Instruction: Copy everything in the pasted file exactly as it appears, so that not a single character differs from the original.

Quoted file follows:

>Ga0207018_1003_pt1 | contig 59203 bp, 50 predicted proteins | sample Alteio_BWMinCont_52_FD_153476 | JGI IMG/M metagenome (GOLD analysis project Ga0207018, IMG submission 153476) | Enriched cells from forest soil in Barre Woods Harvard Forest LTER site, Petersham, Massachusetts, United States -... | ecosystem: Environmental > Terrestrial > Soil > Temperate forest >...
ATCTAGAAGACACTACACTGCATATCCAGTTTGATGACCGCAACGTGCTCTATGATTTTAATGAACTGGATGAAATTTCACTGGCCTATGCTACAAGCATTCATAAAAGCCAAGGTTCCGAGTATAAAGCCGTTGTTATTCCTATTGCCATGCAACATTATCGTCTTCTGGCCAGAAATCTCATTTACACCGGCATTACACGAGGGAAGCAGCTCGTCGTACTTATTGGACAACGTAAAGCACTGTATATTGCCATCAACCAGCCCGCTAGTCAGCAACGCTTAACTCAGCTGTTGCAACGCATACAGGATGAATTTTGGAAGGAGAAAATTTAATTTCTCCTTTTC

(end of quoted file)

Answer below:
>Ga0207018_1003_pt1 | contig 59203 bp, 50 predicted proteins | sample Alteio_BWMinCont_52_FD_153476 | JGI IMG/M metagenome (GOLD analysis project Ga0207018, IMG submission 153476) | Enriched cells from forest soil in Barre Woods Harvard Forest LTER site, Petersham, Massachusetts, United States -... | ecosystem: Environmental > Terrestrial > Soil > Temperate forest >...
ATCTAGAAGACACTACACTGCATATCCAGTTTGATGACCGCAACGTGCTCTATGATTTTAATGAACTGGATGAAATTTCACTGGCCTATGCTACAAGCATTCATAAAAGCCAAGGTTCCGAGTATAAAGCCGTTGTTATTCCTATTGCCATGCAACATTATCGTCTTCTGGCCAGAAATCTCATTTACACCGGCATTACACGAGGGAAGCAGCTCGTCGTACTTATTGGACAACGTAAAGCACTGTATATTGCCATCAACCAGCCCGCTAGTCAGCAACGCTTAACTCAGCTGTTGCAACGCATACAGGATGAATTTTGGAAGGAGAAAATTTAATTTCTCCTTTTC